There was a brief publishing phenomenon a little while back (probably loosely based on Sex & The City, as were most things at the time) in which self-help guides appeared explaining to women when to give up, i.e. when a man was Just Not That Into Her. Some of today's pop stars could do with a similarly frank treatment at times, don't you think? Someone could have done with sitting David Bowie down and saying: Tin Machine. No. Just as an example.
Which brings us on to Frank Black. General perception is that Charles Thompson's alter-ego's output has been in a slow, not-quite-graceful decline from the very start of his career, starting with some of his defining moments on Come On Pilgrim, through his progressive megalomania in the Pixies, via some decent solo albums, onto some mixed-bag albums with the Catholics and finally on some theoretically interesting, but ultimately dull new solo records. Well, that's not quite accurate, and there's a sting in the tail. So let's delve a little deeper shall we...
I'm suffering a fairly long-term Pixies burnout. I was obsessed for a while, venturing as far as an undergraduate dissertation. Oh yes. But I've since not really listened for a long while, and have been less than enthused by the former/current frontman's latest work. I'm one of those who'll argue the finer points of Come On Pilgrim as the Pixies' finest hour, although I also consider the rest of their releases indispensable. But as so often with this kind of arrangement, people (you know... people...) have a tendency to dismiss post-legendary work. Which is a shame, because FB's eponymous first solo album was fantastic, probably the equal of the Pixies' parting Trompe Le Monde, and it was followed by the wonderful Teenager Of The Year, a lengthy album filled with insanely inventive and catchy pop songs.
It was followed by the first dip in creativity the man had ever had, with the patchy (although often inspired) Cult Of Ray, the last solo effort for a while as after this, the Catholics were assembled for a series of straight-to-2-track rock'n'roll numbers. Here's where my opinion coincides with 'them', the proletariat: these are more patchy still. As always there are some great tracks, and are worth putting some time and energy into to appreciate, but it was almost like an overload of material, like a self-editing button had been switched off. The Catholics split after 2003's Show Me Your Tears (for me an upturn) and Frank went into creative overdrive starting with Honeycomb in 2005. For this he drafted in an incredible roster of seminal musicians: the likes of Steve Cropper, Billy Block, Dan Penn and Spooner Oldman all appeared, hosted by the production, um, talents of Jon Tiven. Many are of the impression that it was this self-proclaimed "polarising and controversial" individual, with his flat, lifeless production, that sucked the soul out these songs.
This was where the analogy at the start comes in: somebody needed to sit down with Frank Black and tell him that, while there's a place for smooth, confessional country-soul singers in this world, it's not the role Frank Black was born to fill. He's just not very good at it. His limited vocal range and timbre let him down at all the worst points, and it was shame to have to drag up the occasional time-change or non-standard key shift to try and justify the presence of the track.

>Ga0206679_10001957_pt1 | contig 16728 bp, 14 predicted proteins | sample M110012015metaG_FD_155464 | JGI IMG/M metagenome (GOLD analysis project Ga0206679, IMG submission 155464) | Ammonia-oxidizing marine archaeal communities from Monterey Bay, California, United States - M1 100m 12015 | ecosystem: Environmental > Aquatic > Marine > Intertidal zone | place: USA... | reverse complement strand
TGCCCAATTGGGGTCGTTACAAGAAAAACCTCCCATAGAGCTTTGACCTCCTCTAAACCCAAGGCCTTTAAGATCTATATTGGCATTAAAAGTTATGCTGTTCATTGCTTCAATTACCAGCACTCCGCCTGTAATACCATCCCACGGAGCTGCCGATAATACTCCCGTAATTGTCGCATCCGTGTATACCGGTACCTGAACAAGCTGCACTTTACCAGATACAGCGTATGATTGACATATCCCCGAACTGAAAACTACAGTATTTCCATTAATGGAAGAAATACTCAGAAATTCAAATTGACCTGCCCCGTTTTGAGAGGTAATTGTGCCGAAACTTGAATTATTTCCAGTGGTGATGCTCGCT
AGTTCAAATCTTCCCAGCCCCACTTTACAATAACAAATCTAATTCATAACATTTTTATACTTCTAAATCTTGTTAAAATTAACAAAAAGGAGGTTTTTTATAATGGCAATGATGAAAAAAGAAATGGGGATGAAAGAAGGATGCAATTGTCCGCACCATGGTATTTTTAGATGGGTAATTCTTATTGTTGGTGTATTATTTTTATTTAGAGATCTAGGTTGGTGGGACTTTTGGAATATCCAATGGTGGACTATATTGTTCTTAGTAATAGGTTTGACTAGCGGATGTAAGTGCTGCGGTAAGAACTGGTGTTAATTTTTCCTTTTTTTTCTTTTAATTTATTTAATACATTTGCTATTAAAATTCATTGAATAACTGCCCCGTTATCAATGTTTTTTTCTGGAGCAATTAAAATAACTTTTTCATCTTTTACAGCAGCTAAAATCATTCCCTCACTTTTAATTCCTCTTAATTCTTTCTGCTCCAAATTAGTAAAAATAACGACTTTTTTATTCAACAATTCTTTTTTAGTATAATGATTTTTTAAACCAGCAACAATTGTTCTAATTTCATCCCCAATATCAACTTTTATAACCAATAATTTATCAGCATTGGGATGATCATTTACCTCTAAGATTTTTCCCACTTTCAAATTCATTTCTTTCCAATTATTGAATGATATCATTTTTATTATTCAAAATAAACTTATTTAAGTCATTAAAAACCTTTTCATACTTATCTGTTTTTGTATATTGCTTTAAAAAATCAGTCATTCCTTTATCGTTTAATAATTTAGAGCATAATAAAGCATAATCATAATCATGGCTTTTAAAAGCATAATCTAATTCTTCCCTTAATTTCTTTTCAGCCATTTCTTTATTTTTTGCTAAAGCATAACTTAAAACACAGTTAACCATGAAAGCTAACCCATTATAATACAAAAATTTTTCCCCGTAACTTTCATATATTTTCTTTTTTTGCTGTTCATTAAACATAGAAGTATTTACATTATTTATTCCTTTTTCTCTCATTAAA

Honeycomb was described by it's author at the time as his Blonde On Blonde, a divorce album and a sidestep in style. It's no Blonde On Blonde, let's get that straight, and the divorce elements vary between the bizarre duet with his ex-wife Jean on Strange Goodbye and the hideous saccharine of Violet, possibly the worst thing Black's ever put his name to.
The album was followed by more of the same (Fastman/Raiderman) and its scheduled follow up, Grand Duchy, is an album with gf Violet along similar lines. I'd never been less enthused about Frank Black until this last weekend, when details of another album pencilled in for June arrived. Now, I'm not going to post a track out of respect - maybe later - but this is different. It's stripped down. It's rock'n'roll. It's raw. The album will be called Bluefinger, and it's Frank Black hitting that magical mystery land between the punishing bite of the Pixies and the energising and fascinating pop of his early solo career. The bass is on the edge of completely cracking up, the drums pound, and Frank whoops and hollers like a dog on heat (possibly the theme of this album, if you catch my drift), the barely disguised innuendos flying past his lips in a maniacal scream. It's exciting stuff, and the album as a whole has an interesting balance to it: the rolling punk of Threshold Apprehension and Tight Black Rubber is balanced by the more expansive second half, Angels Come To Comfort You, or You Can't Break A Heart And Have It being prime examples.
Bluefinger is the first time I've been excited about a new Frank Black album for about 4 years, and it's motivated me to break out the older stuff. So I'm posting from Teenager Of The Year: wildly diverse as this album is (songs like Big Red contain more ideas than most bands have in a lifetime), I'm breaking out The Rock. It's difficult to pick out a highlight on this record, but I'll plump for Thallasocracy, a deceptively straightforward, head-down, riff based monster. Being Frank Black, it's far more complex than that, the lyrics combining Caesar, Inuit and Romanov with short, sharp pop-pop-pop sounds and huge E-string bass riffs. It's got Eric Drew Feldman's signature synths all over it, and Lyle Workmans' explosive lead guitar. It's a beaut. If this doesn't get you excited for Bluefinger, you're probably already dead.
Frank Black - Thallasocracy (Teenager Of The Year, 1994)